But the noise of metal twisting and being ripped off the table was heard, and both the officer and Paris watched as Jessica managed to rip the cuffs from the table with herculean strength.

The lights flickered as Jessica backed away from an unseen figure.

“Get me in there!” Paris demanded. “Now!”

The officer scrambled to action, trying to unlock the locked door. But even as the officer scanned her I.D tag, the door didn’t unlock, staying locked the entire time.

Paris watched as someone, no, something appeared in the interrogation room. “Oh my god...”

An exact replica of Jessica had appeared opposite the Jessica they had interrogated. There was no sign as to how this new person had appeared. One second it was just dead air, and now it wasn’t. This new woman had a large knife in hand, one already covered in blood.

Jessica screamed as the other charged, and stabbed.

At last, the door opened, and indeed, Jessica was dead. Her killer was nowhere to be seen.

Without warning, Paris’ phone rang a sharp trill in the dead silence of the aftermath. It was Azalea, and Paris picked up, planning to notify him of what had just transpired.

“Paris, you won’t believe this!” Azalea cheerfully exclaimed, “I found the real-”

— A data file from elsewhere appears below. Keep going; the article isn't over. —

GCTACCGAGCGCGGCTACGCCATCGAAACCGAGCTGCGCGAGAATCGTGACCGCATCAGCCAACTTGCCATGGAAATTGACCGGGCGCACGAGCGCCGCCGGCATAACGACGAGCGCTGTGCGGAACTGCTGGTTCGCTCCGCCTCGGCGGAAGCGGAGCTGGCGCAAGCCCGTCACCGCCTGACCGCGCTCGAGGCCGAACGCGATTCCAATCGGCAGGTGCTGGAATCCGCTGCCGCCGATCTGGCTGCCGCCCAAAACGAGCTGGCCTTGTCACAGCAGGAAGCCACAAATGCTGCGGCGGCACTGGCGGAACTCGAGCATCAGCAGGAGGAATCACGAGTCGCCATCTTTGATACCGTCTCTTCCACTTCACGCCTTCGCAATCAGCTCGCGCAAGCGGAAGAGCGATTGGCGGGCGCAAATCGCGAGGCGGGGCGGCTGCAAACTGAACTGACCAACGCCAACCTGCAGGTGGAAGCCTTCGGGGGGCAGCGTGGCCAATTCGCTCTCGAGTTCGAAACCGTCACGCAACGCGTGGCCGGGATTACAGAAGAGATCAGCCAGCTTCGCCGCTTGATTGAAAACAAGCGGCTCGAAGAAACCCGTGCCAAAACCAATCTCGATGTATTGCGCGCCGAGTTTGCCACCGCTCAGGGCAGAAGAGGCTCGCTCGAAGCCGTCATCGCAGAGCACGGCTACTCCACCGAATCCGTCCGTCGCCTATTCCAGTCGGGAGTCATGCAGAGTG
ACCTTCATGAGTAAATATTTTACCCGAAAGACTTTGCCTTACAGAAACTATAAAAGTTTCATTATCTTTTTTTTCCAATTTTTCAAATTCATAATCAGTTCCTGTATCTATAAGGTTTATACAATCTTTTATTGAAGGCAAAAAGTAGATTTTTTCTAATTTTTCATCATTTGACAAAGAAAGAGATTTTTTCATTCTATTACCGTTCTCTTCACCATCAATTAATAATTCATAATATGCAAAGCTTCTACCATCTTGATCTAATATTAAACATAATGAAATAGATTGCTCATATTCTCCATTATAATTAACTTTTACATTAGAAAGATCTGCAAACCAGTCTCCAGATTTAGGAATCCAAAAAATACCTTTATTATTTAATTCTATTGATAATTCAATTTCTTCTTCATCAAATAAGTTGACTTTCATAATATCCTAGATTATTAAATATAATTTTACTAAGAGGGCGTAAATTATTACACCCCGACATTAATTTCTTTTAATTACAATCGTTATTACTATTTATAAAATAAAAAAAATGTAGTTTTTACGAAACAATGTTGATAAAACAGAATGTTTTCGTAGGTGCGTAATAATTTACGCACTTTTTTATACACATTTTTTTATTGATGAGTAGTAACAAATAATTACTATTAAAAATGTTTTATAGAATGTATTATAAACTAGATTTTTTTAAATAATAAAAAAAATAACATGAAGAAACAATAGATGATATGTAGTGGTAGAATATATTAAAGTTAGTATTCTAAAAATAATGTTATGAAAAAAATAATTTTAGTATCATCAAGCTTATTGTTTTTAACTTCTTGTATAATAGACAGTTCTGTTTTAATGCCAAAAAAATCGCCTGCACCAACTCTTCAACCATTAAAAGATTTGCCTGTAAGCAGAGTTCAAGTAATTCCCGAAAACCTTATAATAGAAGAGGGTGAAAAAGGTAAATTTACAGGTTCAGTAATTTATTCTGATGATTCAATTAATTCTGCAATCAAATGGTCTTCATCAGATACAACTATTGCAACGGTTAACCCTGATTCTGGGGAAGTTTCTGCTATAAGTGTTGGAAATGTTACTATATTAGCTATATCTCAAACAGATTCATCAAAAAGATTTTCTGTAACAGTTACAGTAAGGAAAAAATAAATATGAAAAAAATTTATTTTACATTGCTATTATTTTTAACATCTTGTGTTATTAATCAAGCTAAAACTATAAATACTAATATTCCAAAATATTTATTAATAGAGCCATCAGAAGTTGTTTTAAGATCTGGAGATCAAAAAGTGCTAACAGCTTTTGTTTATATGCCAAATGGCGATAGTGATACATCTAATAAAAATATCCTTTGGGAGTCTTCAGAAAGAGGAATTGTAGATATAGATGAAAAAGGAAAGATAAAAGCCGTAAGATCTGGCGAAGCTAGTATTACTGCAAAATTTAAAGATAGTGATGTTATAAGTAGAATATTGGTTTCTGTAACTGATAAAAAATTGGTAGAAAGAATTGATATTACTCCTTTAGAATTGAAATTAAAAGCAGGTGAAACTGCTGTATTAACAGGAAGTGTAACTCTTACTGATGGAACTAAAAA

“No, Azalea, no!” Paris cut in, knowing exactly what Azalea would say.

“Huh? Why? We can prove she’s innocent!”

“Azalea,” Paris began, heart pounding in fear and sweat dripping, “whoever you’re with, it’s not Jessica.”

“It is! She told me what really hap-”

“Jessica is dead.”

“But… she’s alive...”

“Azalea, where are you?”

“At her house, the one in the woods… Oh...”

“I’m going to get the police there. Don’t get hurt.”

Azalea heard the phone turn off. He tucked it away and turned from staring out of a window to face Jessica. He no longer felt calm.

“So? Who called?”

“Just some telemarketers,” Azalea lied, “you know how they are.”

“Good. I wouldn’t want you to tell anyone I’m here.”

And now Azalea knew. Even though it, whatever it was, had the appearance of Jessica, the spell had been broken. Azalea could see the truth, seeing that whenever this person spoke, it’s mouth didn’t move. Before, the illusion made it seem human, but now, it was as if the person was a puppet, sown together with illusion and influence.

This did not seem like Jessica anymore. Not even the clothes were right, not even any of her features. It looked genderless, not-human.

And behind this mask, Azalea saw the truth.

He knew who it was.

Azalea remembered.